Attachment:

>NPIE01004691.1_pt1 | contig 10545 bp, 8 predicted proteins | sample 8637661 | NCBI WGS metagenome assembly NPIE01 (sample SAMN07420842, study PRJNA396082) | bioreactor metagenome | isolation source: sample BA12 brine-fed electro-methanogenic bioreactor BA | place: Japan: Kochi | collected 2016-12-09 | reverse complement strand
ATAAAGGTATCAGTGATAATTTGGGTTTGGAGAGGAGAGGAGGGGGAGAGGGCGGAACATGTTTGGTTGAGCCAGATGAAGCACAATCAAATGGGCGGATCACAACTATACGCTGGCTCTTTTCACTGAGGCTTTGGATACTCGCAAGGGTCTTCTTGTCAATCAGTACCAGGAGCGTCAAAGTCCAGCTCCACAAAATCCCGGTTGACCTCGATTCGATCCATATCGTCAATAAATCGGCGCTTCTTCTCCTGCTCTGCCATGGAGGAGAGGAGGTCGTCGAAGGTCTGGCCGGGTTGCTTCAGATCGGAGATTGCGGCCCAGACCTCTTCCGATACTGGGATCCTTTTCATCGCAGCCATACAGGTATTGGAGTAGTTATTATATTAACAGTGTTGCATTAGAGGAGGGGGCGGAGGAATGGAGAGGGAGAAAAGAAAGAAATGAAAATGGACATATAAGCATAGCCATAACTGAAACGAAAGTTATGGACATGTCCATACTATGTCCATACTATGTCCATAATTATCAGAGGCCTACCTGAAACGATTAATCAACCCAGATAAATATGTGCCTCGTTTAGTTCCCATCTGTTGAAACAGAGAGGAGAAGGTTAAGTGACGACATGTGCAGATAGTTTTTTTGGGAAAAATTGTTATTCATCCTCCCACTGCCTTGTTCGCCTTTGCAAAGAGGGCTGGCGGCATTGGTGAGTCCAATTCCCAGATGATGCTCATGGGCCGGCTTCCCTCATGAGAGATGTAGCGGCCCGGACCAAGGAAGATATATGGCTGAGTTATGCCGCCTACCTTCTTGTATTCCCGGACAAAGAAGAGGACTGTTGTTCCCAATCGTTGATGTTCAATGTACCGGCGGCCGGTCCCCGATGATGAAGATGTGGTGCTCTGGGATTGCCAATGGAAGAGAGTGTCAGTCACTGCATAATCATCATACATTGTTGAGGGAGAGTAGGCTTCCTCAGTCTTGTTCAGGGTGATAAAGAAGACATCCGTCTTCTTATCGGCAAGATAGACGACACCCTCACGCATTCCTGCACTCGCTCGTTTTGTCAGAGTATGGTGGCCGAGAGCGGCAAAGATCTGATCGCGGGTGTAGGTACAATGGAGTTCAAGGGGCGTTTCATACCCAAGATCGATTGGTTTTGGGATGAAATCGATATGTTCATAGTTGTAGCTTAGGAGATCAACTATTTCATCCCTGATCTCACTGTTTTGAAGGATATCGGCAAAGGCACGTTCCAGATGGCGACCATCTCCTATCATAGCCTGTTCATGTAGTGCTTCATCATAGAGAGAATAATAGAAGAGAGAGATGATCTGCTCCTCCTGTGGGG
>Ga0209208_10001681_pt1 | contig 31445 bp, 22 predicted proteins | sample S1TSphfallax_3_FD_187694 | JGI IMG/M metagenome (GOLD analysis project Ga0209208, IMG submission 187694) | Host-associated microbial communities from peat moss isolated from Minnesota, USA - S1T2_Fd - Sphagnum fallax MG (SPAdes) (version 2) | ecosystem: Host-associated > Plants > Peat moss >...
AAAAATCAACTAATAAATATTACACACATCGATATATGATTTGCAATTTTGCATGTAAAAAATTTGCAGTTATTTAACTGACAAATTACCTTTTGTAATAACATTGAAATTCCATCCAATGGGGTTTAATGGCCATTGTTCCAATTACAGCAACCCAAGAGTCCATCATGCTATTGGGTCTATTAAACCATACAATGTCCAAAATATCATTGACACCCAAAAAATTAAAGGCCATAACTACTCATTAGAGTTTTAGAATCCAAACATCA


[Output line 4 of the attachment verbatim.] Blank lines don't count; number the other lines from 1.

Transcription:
AAAAATCAACTAATAAATATTACACACATCGATATATGATTTGCAATTTTGCATGTAAAAAATTTGCAGTTATTTAACTGACAAATTACCTTTTGTAATAACATTGAAATTCCATCCAATGGGGTTTAATGGCCATTGTTCCAATTACAGCAACCCAAGAGTCCATCATGCTATTGGGTCTATTAAACCATACAATGTCCAAAATATCATTGACACCCAAAAAATTAAAGGCCATAACTACTCATTAGAGTTTTAGAATCCAAACATCA